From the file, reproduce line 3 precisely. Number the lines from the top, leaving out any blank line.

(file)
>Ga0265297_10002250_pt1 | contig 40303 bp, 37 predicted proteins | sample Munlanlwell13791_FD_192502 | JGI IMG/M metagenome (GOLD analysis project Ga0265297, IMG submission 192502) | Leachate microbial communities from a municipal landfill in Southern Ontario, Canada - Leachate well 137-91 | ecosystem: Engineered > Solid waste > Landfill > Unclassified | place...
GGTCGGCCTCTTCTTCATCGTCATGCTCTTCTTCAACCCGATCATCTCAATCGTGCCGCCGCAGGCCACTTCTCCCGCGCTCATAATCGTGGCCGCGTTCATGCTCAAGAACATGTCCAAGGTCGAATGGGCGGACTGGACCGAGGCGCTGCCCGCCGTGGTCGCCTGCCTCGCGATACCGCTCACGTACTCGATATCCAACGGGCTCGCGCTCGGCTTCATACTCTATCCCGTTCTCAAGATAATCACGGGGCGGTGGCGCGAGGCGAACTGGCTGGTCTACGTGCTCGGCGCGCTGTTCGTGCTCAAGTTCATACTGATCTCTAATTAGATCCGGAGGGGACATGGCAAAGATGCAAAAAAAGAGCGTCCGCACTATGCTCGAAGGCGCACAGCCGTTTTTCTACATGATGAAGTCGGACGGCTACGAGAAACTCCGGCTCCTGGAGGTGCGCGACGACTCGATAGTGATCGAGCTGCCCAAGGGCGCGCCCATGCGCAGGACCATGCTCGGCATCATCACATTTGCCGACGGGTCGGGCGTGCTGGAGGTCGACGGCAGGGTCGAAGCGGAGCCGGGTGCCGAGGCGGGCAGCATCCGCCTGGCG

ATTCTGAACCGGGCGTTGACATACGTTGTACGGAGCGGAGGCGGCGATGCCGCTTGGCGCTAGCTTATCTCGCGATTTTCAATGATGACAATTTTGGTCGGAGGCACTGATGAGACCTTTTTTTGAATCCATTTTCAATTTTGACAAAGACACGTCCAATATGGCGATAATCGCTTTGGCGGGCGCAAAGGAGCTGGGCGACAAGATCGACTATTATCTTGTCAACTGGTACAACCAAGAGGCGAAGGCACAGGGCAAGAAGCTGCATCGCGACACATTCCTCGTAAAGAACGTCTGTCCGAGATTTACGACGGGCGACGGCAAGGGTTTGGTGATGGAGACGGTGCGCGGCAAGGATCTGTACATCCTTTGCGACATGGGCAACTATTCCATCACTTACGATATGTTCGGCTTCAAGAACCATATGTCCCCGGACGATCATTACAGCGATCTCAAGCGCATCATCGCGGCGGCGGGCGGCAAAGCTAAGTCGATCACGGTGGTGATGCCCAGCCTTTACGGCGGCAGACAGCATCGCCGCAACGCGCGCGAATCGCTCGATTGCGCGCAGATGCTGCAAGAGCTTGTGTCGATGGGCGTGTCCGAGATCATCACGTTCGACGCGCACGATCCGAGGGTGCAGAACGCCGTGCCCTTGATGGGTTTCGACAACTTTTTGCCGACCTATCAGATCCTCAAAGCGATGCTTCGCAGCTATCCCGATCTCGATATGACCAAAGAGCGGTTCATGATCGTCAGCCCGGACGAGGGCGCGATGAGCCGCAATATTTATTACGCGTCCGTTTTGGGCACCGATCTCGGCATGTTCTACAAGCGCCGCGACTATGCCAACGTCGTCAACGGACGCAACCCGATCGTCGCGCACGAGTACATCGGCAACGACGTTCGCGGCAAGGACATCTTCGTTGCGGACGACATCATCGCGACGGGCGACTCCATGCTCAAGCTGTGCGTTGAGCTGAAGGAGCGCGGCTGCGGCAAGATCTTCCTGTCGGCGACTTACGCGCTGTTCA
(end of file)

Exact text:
ATTCTGAACCGGGCGTTGACATACGTTGTACGGAGCGGAGGCGGCGATGCCGCTTGGCGCTAGCTTATCTCGCGATTTTCAATGATGACAATTTTGGTCGGAGGCACTGATGAGACCTTTTTTTGAATCCATTTTCAATTTTGACAAAGACACGTCCAATATGGCGATAATCGCTTTGGCGGGCGCAAAGGAGCTGGGCGACAAGATCGACTATTATCTTGTCAACTGGTACAACCAAGAGGCGAAGGCACAGGGCAAGAAGCTGCATCGCGACACATTCCTCGTAAAGAACGTCTGTCCGAGATTTACGACGGGCGACGGCAAGGGTTTGGTGATGGAGACGGTGCGCGGCAAGGATCTGTACATCCTTTGCGACATGGGCAACTATTCCATCACTTACGATATGTTCGGCTTCAAGAACCATATGTCCCCGGACGATCATTACAGCGATCTCAAGCGCATCATCGCGGCGGCGGGCGGCAAAGCTAAGTCGATCACGGTGGTGATGCCCAGCCTTTACGGCGGCAGACAGCATCGCCGCAACGCGCGCGAATCGCTCGATTGCGCGCAGATGCTGCAAGAGCTTGTGTCGATGGGCGTGTCCGAGATCATCACGTTCGACGCGCACGATCCGAGGGTGCAGAACGCCGTGCCCTTGATGGGTTTCGACAACTTTTTGCCGACCTATCAGATCCTCAAAGCGATGCTTCGCAGCTATCCCGATCTCGATATGACCAAAGAGCGGTTCATGATCGTCAGCCCGGACGAGGGCGCGATGAGCCGCAATATTTATTACGCGTCCGTTTTGGGCACCGATCTCGGCATGTTCTACAAGCGCCGCGACTATGCCAACGTCGTCAACGGACGCAACCCGATCGTCGCGCACGAGTACATCGGCAACGACGTTCGCGGCAAGGACATCTTCGTTGCGGACGACATCATCGCGACGGGCGACTCCATGCTCAAGCTGTGCGTTGAGCTGAAGGAGCGCGGCTGCGGCAAGATCTTCCTGTCGGCGACTTACGCGCTGTTCA